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From what I've understood, dynamic memory allocation can be used to control lifetime of an object. When I "new" an object, it stays in memory, on the heap, until I delete it.

Now, sometimes things aren't that simple. This is the case in a scenario, in which I'd like to keep certain block of memory reserved, until I free it, preventing destruction of the data in that memory block. For example, I'd like to insert a pointer to an object allocated on the stack into a vector. Whenever a pointer to an object is in that vector, the object the pointer points to cannot be destroyed. This is for safety reasons. How can one accomplish this, reserve a block of memory using dynamic memory allocation?

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Short answer: not possible. – Nikos C. Apr 30 '13 at 6:44
could you be more elaborate on what you're trying to achieve with this? how much memory do you need? on which system for what purpose? I don't think there is a clean way of doing this with new, but new uses systemcalls like sbrk which allocate large pools you could use placement news to construct objects there. but this is all very dependent on what you'd like to achieve with it. PS: Smells like Garbage Collection or Leak Detection. – Alex Apr 30 '13 at 6:50

The easiest way to do do what you want is to use smart pointers

You can use:

"Smart pointers are objects which store pointers to dynamically allocated (heap) objects. They behave much like built-in C++ pointers except that they automatically delete the object pointed to at the appropriate time. Smart pointers are particularly useful in the face of exceptions as they ensure proper destruction of dynamically allocated objects. They can also be used to keep track of dynamically allocated objects shared by multiple owners.

Conceptually, smart pointers are seen as owning the object pointed to, and thus responsible for deletion of the object when it is no longer needed."

std::unique_ptr is a smart pointer that retains sole ownership of an object through a pointer and destroys that object when the unique_ptr goes out of scope. No two unique_ptr instances can manage the same object.

std::shared_ptr is a smart pointer that retains shared ownership of an object through a pointer. Several shared_ptr objects may own the same object.

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C++ provides its own smart pointers: See std::unique_ptr and std::shared_ptr. – stefan Apr 30 '13 at 6:43
@stefan I was adding c++11 standard when you commented! Thanks anyway. – 888 Apr 30 '13 at 6:47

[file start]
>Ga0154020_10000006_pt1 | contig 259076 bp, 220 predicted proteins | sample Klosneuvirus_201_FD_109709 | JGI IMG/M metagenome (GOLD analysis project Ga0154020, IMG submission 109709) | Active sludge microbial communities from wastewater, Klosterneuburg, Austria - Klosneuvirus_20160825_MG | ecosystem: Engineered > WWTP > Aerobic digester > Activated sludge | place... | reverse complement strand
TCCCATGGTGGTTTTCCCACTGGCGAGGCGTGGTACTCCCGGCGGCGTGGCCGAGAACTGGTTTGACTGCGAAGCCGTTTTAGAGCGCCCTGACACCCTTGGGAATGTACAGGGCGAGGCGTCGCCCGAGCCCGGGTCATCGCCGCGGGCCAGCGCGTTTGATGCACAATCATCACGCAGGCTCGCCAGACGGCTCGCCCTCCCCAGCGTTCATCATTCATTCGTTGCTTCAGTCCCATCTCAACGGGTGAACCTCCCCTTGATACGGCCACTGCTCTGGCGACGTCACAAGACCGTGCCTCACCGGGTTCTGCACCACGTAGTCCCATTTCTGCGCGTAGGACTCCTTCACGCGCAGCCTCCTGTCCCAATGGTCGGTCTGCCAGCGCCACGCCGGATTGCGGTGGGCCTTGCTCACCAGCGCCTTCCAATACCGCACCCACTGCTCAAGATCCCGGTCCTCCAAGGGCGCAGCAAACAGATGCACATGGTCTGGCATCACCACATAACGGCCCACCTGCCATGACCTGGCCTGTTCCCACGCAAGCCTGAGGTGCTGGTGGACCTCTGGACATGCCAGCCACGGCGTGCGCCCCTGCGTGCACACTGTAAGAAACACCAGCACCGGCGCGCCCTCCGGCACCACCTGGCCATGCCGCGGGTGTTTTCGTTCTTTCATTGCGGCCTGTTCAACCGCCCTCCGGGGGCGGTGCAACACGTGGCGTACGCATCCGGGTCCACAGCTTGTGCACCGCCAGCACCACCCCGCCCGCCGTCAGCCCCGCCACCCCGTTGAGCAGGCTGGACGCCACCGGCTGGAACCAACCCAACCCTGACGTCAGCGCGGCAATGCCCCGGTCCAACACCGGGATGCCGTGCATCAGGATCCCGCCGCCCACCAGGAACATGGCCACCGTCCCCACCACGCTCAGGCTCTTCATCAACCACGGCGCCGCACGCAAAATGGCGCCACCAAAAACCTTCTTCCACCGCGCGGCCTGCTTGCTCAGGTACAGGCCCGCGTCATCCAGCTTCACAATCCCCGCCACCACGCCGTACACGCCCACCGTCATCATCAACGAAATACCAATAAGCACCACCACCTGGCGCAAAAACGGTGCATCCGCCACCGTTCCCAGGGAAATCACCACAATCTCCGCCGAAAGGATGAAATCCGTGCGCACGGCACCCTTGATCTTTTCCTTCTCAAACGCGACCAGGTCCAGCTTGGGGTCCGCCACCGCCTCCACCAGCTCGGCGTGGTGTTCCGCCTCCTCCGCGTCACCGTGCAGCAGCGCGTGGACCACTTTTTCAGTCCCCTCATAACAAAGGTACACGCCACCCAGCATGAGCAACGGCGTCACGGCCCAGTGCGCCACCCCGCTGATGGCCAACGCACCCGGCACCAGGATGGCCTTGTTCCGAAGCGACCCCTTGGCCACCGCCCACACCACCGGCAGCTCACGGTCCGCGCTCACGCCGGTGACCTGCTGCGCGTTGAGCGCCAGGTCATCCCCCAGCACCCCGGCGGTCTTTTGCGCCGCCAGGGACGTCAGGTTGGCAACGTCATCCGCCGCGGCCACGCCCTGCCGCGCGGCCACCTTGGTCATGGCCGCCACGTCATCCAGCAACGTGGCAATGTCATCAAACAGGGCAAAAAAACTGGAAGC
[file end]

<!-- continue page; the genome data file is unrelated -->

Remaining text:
Using a smart pointer doesn't change the lifetime of an auto object, which is one of the things the question asks about. Proper use of smart pointers can simplify lifetime management, but slapping in a smart pointer whenever a lifetime issue arises isn't a good solution. – Pete Becker Apr 30 '13 at 12:00
While I like this answer, to me, it seems to be too general-purpose. I try to explain why the best I can. Smart pointers are the thing I would've used anyway because of their secure nature, but the question I asked was more about the fact if it is possible to utilize dynamic memory allocation to keep stack-allocated variable's memory allocated and therefore preventing automatic, implicit destruction of it. I know, I know, smart pointers aren't usually explicitly destroyed either, but I hope you get the idea. Did I make myself clear? 0_o – Helixirr May 3 '13 at 8:54

You are close to the solution. The Standard speaks about automatic/dynamic memory management, which is usually a direct translation of stack/heap allocations.

If you want to create an object whose lifetime exceeds the scope in which it is created, then you have to use new, but not necessarily directly.

In your case, it seems to me that a simple solution would be to have a std::vector<MyObject> and then simply create the object directly in the vector. Underneath, it's probably using new but you won't have to worry about it: encapsulation rocks.

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You cannot allocate an object on the stack and be sure that it won't be overwritten once the program flow leaves that current function/method and moves on.

If you want an object to be freed if and only if the references to it are zero, then you'll still have to allocate it on the heap and use smart pointers or a garbage collector.

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